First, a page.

“Thank you for making this dinner! But I think I like Dad’s spaghetti better.”

It was so close to being a compliment. And given what I know about my cooking ability, I’ll take it. My five-year-old was right. I put forth a good effort, but his dad is the better cook.

Mothering can feel like this at times. Like you are just close enough to getting it, only to feel like you just aren’t making the cut. Not by a long shot.

You wanted to get up 30 minutes earlier to make a hot breakfast for the kids before sending them to school—only you slept through your alarm, delaying your coffee intake, making you a much meaner version of yourself than your kids deserve.

You wanted to eat at home as a family with a warm home cooked meal, but working late means picking up something on the way home that’s quick, fried and terrible for you, but a great eat when you’re stressed.

You wanted to be room mom and offer Pinterest like decorations and healthy treats, only you forget the day of the party, so you bring a bag of fun-sized Milky Ways from your pantry, a roll of orange streamers, and call it a day.

You wanted to be the best. But these days you’ll just settle for someone taking note of your effort.

“Thanks for trying, but….”

Mother’s Day can feel like the day to celebrate the golden standard of mothering, leaving you to hope others don’t get close enough to see how insecure the whole parenting thing really makes you feel.

I get it. I’ve been there. Too many days, I’m still there. But I’m starting to think on days like Mother’s Day, or any day we feel inadequate, the last thing we should be doing is worrying over everything we’re not.

Proverbs 31 is famous for the picture it paints of the ideal woman. It’s today’s domestic super hero. The wife of noble character it describes is nothing short of intimidating—getting up before dawn, making her family’s clothes and conducting lucrative business with her handiwork.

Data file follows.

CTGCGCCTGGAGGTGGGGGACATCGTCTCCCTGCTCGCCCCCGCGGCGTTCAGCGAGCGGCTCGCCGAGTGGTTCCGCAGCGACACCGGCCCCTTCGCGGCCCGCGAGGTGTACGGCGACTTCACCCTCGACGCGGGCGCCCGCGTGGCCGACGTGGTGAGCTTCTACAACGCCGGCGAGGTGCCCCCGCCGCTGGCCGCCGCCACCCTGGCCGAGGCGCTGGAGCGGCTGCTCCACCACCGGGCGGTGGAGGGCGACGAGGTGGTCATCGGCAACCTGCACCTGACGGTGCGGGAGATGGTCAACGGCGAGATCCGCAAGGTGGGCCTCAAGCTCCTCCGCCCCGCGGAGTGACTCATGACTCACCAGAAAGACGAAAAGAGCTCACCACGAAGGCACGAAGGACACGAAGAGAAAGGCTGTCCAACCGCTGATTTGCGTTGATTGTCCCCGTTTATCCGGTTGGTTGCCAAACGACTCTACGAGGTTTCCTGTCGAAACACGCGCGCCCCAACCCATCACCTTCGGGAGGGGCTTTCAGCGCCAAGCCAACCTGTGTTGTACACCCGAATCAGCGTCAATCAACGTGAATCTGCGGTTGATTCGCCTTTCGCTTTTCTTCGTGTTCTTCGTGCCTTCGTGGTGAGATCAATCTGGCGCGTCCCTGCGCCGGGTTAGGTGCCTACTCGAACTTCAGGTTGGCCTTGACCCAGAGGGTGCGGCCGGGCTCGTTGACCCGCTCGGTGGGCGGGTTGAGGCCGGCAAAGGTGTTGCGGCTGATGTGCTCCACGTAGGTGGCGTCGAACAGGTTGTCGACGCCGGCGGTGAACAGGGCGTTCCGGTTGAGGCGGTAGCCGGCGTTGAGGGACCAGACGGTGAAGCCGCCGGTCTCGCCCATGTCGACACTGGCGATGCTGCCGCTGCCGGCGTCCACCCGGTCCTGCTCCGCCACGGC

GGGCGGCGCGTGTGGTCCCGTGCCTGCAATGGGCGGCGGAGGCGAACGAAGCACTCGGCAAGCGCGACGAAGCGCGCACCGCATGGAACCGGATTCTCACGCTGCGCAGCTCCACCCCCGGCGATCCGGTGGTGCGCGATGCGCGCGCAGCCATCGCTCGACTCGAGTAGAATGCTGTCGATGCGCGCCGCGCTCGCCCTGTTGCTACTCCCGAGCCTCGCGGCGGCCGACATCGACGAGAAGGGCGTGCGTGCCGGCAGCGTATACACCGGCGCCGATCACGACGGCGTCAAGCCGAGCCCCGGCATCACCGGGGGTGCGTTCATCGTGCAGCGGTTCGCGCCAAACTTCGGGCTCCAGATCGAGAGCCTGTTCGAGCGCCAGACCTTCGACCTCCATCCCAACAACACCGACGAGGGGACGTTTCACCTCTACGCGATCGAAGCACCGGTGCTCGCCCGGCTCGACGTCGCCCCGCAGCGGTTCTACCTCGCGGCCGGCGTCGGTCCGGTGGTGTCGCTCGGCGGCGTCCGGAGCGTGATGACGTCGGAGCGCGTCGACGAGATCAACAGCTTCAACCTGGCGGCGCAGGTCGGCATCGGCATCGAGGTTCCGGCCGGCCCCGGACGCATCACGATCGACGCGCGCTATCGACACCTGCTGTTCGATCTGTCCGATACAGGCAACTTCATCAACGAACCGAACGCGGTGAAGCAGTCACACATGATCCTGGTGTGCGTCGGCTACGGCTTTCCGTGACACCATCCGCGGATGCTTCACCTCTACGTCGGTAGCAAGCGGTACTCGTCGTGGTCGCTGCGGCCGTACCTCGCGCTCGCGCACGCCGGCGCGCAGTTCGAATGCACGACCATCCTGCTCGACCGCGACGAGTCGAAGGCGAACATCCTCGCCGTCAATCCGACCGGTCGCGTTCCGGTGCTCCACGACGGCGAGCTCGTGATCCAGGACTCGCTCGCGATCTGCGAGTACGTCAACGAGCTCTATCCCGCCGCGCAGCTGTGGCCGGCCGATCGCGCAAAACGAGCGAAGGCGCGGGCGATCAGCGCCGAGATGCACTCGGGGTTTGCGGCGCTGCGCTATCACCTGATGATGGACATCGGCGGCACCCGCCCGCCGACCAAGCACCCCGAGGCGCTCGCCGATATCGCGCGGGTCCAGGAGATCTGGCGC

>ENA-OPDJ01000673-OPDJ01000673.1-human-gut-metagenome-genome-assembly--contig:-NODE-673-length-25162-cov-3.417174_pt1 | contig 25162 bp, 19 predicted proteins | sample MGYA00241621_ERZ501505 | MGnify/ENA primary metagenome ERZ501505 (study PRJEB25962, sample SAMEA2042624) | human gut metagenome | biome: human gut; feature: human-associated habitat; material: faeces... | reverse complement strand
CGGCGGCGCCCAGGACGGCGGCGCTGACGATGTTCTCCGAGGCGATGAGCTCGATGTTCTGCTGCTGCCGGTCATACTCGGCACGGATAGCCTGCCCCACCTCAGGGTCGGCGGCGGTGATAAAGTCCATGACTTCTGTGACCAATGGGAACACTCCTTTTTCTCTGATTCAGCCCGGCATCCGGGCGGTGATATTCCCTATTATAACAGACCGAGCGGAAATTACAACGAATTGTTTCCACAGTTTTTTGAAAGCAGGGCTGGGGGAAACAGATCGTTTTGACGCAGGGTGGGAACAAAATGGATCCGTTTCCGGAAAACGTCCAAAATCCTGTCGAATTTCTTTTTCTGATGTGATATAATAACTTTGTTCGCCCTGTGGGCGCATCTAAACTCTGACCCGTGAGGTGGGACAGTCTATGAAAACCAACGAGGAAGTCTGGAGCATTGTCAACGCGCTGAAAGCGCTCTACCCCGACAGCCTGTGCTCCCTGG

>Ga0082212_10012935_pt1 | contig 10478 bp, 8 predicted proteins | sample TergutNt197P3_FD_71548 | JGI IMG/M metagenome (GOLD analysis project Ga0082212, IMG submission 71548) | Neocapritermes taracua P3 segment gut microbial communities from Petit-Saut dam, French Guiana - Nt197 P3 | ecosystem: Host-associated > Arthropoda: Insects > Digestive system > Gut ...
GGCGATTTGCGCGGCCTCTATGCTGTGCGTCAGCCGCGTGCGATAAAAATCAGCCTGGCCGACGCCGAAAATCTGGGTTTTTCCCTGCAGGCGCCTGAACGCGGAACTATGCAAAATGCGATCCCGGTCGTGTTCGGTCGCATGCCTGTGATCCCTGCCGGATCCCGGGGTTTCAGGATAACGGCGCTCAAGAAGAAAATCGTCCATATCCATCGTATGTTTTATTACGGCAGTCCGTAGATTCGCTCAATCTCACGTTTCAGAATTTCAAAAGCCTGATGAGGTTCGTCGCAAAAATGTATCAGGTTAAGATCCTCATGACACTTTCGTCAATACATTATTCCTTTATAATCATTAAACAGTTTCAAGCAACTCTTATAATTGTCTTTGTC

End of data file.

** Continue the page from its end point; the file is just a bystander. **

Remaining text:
It would be a beautiful picture if it weren’t so daunting.

Proverbs 31 uses the words eschet chayil to describe this allusive woman, which directly translates to “woman of valor”. But interestingly, the Jewish faith doesn’t imply this is something women should aim for.

It asserts we’ve already accomplished it.

Instead, of being a directive, the words are celebratory. A sort of toast and a commemoration, a raising of your glass to the woman of the house. They are meant to be a blessing, spoken over the valorous women in our lives.

It isn’t a, “Next week, work a little harder on making your own bread”
It is, “You love our family well—you are a woman of valor! Eshet chayil!

I don’t have to tell you the mantle we wear as mothers is heavy, the tasks before us endless. Even when we do something right, we seem incapable of taking note of it before shaming ourselves for all we got wrong. Sure, we may have missed the mark on some things. But there are a million things we have done and are doing that make us, that make you, worthy of the title, “woman of valor.”

For the time you never went to bed because you were up tending to a child with as violent a stomach bug as you’ve ever seen, eshet chayil!

For the time you delivered a forgotten lunch, sending you back into a stress inducing rush hour, eshet chayil!

For the sacrifices you made so you could pay the way for your kid’s week at camp, eshet chayil!

For the fresh sheets, clean dishes, warm hugs, listening ears, receptive hearts—for the courage to get up each day, every day, and do it all again, eshet chayil! 

You are a woman of valor.

This Mother’s Day, instead of feeling inadequate and guilty for what you think you ought to be but can’t muster the strength to actually be, be encouraged. You are doing a great job. You are worth celebrating. And if no one else notices, your Heavenly Father does. He looks at you and says, “Eshet Chayil!”

Nice work, mamas.

* This blog was inspired by the book, A Year of Biblical Womanhood, by Rachel Held Evans